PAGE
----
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The Planetarium at King High School was rededicated as The Robert Wollman Planetarium in 2011.  From 1981 to 2010, Mr. Wollman was the director of the Planetarium and a dedicated employee of CCISD.

School and Community group Field Trip visits may be scheduled to the Planetarium in the mornings, during the school day.  Contact Laura Peck, the planetarium director, to make your reservation at (361) 994-6917 or by email at Laura.Peck@ccisd.us.

The Planetarium is open to the public on Tuesday evenings during the regular school year.  Public shows combine digital video technology, along with the original GOTO star projector of the night sky.  Show programs are posted below and will change every few weeks.  Be sure to check back for updates.

Like outer space, our Planetarium does get cold at times.  For evening shows, it might be a good idea to bring a jacket or sweater.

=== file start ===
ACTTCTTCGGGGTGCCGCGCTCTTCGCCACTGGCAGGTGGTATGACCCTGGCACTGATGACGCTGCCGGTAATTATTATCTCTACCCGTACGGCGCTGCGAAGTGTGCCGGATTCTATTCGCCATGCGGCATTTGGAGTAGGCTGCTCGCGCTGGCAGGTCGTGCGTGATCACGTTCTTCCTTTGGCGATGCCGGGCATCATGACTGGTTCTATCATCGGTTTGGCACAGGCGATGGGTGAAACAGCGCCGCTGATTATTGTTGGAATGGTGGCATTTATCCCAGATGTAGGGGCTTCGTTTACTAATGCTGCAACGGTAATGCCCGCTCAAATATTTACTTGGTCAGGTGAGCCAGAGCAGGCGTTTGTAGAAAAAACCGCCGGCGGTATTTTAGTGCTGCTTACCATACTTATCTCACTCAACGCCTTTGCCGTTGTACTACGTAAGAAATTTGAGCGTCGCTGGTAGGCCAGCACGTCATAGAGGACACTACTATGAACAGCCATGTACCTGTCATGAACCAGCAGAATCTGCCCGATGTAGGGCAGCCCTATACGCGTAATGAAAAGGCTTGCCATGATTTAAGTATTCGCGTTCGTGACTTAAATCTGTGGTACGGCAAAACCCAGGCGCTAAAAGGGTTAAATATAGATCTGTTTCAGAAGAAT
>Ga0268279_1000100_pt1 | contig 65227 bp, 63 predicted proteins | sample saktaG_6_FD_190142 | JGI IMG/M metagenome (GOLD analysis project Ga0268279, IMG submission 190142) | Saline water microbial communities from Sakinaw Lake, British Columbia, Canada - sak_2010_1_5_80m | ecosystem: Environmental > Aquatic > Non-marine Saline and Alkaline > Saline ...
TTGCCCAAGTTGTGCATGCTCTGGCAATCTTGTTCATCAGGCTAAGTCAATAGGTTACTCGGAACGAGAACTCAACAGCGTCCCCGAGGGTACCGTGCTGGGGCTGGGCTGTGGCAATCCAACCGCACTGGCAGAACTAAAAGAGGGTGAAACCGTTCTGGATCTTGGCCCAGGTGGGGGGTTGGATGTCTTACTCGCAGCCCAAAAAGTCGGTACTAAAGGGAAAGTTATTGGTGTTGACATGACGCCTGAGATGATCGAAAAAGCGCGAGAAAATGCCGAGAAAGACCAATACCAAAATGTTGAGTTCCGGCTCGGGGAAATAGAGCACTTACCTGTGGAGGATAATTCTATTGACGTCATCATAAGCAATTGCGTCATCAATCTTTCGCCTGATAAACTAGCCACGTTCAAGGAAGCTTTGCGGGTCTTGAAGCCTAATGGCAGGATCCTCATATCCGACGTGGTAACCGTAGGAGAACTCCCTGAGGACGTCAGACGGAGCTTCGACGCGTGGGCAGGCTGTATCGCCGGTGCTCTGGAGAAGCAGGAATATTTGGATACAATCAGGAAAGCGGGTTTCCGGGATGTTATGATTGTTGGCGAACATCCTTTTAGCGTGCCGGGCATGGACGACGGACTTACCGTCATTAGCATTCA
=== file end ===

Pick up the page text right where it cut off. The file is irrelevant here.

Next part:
Public Planetarium Programs Tuesday Evenings
The Planetarium is open to the public on Tuesday evenings during the regular school year. Tickets go on sale beginning at 5:30 pm, and the program begins at 6:00 pm. There is no late seating. Admission is by cash or check only. Ticket prices are as follows: Adults $4, children (ages 4-15) $3, and seniors (ages 55+) $3. Reservations are not required for the Tuesday Evening Public shows.
Coming February 20, 2018! Phantom of the Universe
Explore dark matter, from the Big Bang to its anticipated discovery at the Large Hadron Collider. Investigate the impact of this elusive substance on the largescale structure of the universe and the first hints of its existence through the eyes of Fritz Zwicky, the scientist who coined the term “dark matter.” We’ll marvel at the astral choreography witnessed by Vera Rubin in the Andromeda galaxy and plummet deep underground to see the most sensitive dark matter detector on Earth, which is housed in a former gold mine. From there, we’ll end our journey across space and time at the Large Hadron Collider at CERN, speeding alongside particles before they collide in visually stunning explosions of light and sound, while learning how scientists around the world are collaborating to track down the constituent of dark

Planetarium Newsletter 5-3

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